Polis and Revolution: Responding to Oligarchy in Classical Athens
Dr. Julia L. Shear, Fellow Spotlight
Dr. Julia L. Shear, Fellow, is an archaeologist and historian of ancient Greece. Her particular field of interest is the ancient city of Athens. She is currently an Onassis Visiting Instructor in the Department of History at Boğaziçi University in Istanbul. Prior to that appointment, she was a Senior Association Member of the American School of Classical Studies at Athens for four years. In the summer of 2011, her volume, Polis and Revolution: Responding to Oligarchy in Classical Athens, was published by Cambridge University Press. Julia’s book provides an in-depth treatment of the turbulent last years of the fifth century B.C. in Athens, when the democracy of the city was twice overthrown and replaced by oligarchic regimes. Using epigraphical and archaeological evidence, she examines how the Athenians responded to these events at the individual and corporate level. Julia's book was shortlisted for the Runciman Award 2012.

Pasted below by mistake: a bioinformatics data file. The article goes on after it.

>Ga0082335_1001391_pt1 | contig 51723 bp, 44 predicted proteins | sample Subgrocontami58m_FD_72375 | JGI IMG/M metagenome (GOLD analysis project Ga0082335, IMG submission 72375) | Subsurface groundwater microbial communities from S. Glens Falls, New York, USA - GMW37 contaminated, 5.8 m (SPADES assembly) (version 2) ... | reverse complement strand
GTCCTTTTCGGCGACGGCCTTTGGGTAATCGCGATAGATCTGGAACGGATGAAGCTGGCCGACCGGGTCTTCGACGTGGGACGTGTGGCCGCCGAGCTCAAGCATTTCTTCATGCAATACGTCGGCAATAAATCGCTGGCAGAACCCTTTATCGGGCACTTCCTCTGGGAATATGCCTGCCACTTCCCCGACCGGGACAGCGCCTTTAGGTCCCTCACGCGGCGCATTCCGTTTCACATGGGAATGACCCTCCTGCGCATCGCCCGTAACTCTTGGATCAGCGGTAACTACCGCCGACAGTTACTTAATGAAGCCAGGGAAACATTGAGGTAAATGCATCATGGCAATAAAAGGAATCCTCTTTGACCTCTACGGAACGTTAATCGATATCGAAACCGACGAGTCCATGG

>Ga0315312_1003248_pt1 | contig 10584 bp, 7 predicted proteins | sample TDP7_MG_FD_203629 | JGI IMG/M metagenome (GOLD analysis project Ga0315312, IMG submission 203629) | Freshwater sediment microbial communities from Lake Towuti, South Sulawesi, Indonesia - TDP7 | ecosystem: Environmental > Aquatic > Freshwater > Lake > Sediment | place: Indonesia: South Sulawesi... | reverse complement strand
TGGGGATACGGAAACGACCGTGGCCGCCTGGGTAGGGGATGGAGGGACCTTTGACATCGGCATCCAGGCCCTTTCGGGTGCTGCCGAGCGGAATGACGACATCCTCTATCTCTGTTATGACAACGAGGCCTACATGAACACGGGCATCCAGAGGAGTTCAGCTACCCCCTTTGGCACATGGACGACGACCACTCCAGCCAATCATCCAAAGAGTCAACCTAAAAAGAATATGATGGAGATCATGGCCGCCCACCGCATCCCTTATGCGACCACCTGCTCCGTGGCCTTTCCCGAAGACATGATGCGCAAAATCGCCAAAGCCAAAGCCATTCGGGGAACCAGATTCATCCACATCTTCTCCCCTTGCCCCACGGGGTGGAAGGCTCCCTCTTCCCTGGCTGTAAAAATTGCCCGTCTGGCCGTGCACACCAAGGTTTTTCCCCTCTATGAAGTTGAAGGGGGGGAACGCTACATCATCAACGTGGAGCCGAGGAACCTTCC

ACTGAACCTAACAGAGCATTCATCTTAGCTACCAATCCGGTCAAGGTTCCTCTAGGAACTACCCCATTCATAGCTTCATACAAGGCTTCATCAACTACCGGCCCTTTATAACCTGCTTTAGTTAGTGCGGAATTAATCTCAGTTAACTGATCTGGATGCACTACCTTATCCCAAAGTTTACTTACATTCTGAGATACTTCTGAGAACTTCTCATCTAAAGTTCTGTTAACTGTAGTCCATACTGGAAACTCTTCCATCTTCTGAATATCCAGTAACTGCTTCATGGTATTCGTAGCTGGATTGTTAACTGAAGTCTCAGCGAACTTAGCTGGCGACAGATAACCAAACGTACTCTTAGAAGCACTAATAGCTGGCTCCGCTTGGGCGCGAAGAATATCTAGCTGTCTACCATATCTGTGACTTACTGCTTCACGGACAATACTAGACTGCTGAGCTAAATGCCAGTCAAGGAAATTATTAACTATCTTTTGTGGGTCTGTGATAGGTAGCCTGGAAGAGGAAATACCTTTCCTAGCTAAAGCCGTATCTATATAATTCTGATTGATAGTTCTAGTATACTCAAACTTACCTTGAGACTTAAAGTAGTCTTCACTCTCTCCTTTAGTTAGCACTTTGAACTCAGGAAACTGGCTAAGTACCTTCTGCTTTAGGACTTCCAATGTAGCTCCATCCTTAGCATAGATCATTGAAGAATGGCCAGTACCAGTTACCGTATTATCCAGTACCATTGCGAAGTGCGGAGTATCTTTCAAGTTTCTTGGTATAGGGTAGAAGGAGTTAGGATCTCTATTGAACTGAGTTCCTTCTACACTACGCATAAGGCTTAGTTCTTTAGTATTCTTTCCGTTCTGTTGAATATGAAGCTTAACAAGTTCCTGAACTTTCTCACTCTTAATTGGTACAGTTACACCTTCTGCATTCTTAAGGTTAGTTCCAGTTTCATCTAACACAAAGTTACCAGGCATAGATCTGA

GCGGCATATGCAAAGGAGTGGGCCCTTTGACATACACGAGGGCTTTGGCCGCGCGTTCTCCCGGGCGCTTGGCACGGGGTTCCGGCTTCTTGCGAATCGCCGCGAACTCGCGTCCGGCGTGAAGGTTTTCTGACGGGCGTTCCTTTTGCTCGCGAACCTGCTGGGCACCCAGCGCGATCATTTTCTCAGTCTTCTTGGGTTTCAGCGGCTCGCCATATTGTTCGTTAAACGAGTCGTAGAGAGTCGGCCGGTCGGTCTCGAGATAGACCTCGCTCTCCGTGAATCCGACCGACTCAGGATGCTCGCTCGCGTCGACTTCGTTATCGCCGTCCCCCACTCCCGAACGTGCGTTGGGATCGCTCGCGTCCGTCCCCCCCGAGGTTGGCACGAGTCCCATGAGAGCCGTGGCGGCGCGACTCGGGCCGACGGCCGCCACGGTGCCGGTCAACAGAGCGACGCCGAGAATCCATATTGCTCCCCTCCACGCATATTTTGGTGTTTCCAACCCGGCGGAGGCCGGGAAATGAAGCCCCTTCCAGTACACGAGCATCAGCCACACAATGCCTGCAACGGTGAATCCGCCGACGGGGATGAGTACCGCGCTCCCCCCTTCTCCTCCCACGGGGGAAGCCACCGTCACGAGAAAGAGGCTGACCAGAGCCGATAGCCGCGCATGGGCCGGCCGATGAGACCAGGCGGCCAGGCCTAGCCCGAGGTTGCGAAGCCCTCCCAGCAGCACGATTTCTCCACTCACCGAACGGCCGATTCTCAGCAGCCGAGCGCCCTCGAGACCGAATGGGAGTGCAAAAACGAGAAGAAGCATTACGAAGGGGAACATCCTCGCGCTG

Around the time her book was published, Julia co-organized the Sixth Annual Kolb Senior Scholars Colloquium, which took place on November 4, 2011, at the Penn museum, and delivered a paper there. She chaired a panel entitled “Creating Collective Memory in the Greek City” at the Joint Annual Meeting of the Archaeological Institute of America and the American Philological Association in Philadelphia in January 2012. Her contribution to the panel was the paper, “The epitaphios and the Construction of Athenian Collective Memory.” Each of these endeavors relates to Julia’s research involving memory and collective response to the past. Julia's current research focuses on Athenian religion, especially the Panathenaia. She is writing a book about how the festival was a place for constructing Athenian identities and how it affected those identities, work which is directly related to her doctoral dissertation.